Stop The Pigeon(hole) – the value of being musically eclectic

“Good music is good no matter what kind of music it is. And I always hated categories. Always. Never thought it had any place in music.” Miles Davis

“We’ve got to learn to stop thinking in terms of categories – “this is this and that is that”. No, there’s cross pollination all the time.” John Lydon.

‘Playlists are the new radio,’ a recent writer (Ari Herstand) confirmed. When people want to hear music of a particular genre, there’s an abundance of streamed playlists for them to choose from. In turn, artists whose music is of a specific style can target their audience. Here’s a thing, though: What if the music you make covers a variety of styles, or doesn’t fit neatly into the existing categories? Or, what if it ‘blurs’ genres to the extent that it makes categories misleading?

Playlisting by genre is convenient. From one angle it’s understandable as people want to have some sense of what they’re going to listen to. The down side to this is there’s far less sense of discovery and surprise, which is a big part of the pleasure of listening to music. We can all recall the first time we heard a certain song; part of the reason why it moved us was because we had no preconceived idea about what the style or genre was. In fact, we’d have been oblivious to those things.

It’s interesting that while the internet has given us access to a wider variety of music than ever, listening habits may be becoming more rigid. Radio stations set up to play 70s rock exclusively run the risk of disapproving listeners if they happen to slip in a track released on January 1st 1980 (at midnight).

Without wanting this to be one of those ‘it was better in the good old days’, let’s look at how things were in the pre-digital, pre-internet music industry. The UK top 30/40 system was obviously limited and had its flaws; with one major radio station and tv station on offer for popular music, we were in effect ‘told’ what to listen to. Despite that, there was tremendous variety on offer. Long before ‘diversity’ became a corporate buzzword and a box to tick, you could hear a real mixture of contrasting artists one after the other. David Bowie, Stevie Wonder, Bob Marley, Kate Bush, The Police, Grace Jones, Prince. Punk, reggae, 2 Tone, post-punk, disco alongside pure pop. There was never a sense that it should be all separate.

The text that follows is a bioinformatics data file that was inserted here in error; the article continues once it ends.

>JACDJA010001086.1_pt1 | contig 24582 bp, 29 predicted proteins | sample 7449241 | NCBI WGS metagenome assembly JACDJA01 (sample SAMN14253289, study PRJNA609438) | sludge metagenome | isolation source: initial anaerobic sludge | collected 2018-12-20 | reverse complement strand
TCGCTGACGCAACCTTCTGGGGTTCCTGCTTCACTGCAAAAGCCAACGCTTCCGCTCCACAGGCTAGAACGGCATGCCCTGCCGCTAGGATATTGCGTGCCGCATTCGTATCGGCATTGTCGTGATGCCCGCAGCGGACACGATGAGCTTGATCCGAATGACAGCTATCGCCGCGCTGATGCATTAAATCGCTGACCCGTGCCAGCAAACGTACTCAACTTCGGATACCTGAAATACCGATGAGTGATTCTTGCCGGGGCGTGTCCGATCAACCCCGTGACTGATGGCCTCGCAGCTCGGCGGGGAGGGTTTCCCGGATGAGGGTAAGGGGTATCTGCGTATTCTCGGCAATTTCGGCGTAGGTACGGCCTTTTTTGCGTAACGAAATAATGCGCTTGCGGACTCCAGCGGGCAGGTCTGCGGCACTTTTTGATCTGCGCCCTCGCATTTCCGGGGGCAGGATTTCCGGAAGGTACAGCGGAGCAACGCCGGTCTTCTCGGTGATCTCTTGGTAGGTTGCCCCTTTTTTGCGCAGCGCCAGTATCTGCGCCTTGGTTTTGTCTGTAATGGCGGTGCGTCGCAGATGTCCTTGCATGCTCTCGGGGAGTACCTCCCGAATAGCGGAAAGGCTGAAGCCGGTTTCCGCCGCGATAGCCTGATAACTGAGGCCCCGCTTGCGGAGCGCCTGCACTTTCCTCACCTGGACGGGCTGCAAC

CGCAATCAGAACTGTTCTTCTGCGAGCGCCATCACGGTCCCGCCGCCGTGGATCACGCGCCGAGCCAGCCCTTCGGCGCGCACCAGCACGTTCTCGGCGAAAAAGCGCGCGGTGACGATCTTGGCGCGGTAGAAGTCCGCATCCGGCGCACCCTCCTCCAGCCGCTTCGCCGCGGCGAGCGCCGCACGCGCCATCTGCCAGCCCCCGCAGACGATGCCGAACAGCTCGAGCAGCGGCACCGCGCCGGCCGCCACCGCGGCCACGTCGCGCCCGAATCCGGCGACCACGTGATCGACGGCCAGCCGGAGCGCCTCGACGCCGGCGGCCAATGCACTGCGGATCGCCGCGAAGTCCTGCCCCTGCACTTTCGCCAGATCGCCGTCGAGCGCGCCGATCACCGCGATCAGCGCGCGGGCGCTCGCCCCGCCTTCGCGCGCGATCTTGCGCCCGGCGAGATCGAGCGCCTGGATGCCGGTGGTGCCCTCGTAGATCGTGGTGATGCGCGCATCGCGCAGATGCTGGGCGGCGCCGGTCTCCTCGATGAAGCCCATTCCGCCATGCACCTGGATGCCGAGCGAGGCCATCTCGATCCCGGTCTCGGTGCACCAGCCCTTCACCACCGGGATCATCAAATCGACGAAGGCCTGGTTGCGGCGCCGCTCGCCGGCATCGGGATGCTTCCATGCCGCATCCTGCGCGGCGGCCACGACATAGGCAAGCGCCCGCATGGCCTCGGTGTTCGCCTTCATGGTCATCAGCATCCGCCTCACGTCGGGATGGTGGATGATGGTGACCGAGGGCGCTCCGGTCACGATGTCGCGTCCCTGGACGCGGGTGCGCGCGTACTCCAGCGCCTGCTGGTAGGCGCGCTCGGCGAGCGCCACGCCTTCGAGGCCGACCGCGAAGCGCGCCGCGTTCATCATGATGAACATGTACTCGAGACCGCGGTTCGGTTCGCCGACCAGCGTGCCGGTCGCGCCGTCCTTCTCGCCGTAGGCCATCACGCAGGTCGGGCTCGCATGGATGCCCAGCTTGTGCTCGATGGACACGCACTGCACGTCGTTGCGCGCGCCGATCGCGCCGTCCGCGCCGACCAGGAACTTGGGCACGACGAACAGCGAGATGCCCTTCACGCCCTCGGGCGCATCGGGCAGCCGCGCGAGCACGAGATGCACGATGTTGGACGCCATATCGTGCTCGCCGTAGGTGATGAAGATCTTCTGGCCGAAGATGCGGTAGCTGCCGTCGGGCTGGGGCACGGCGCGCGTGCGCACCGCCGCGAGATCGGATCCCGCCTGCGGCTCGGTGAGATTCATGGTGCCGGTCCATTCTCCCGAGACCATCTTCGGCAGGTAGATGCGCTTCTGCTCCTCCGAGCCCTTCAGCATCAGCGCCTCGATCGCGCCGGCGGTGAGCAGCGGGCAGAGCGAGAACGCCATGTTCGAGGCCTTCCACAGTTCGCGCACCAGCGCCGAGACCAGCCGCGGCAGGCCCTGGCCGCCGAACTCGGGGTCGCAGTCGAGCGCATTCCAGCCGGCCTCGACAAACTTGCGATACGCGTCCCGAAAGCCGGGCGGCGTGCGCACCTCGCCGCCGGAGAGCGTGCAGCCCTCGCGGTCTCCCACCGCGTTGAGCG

Perhaps because of that, in Britain the blurring of musical styles by combining different elements was commonplace. Which is as it should be: History shows us that musicians combining influences of different styles of music is how we ended up with genres in the first place. In other words it’s a normal approach, without which we wouldn’t have soul/r&b, jazz, ska, reggae, hip hop and so on. Even so much that goes under the term ‘pop’ is hugely varied in its sound.

In his memoir A Cure For Gravity, the singer/songwriter Joe Jackson (whose work often cuts across genres) uses the analogy of chefs creating new dishes rather than just reproducing the same menu. Categorising of music by genre is always going to be with us, especially with the internet being as rigid as it is, but there should always be room for those artists going beyond labels.

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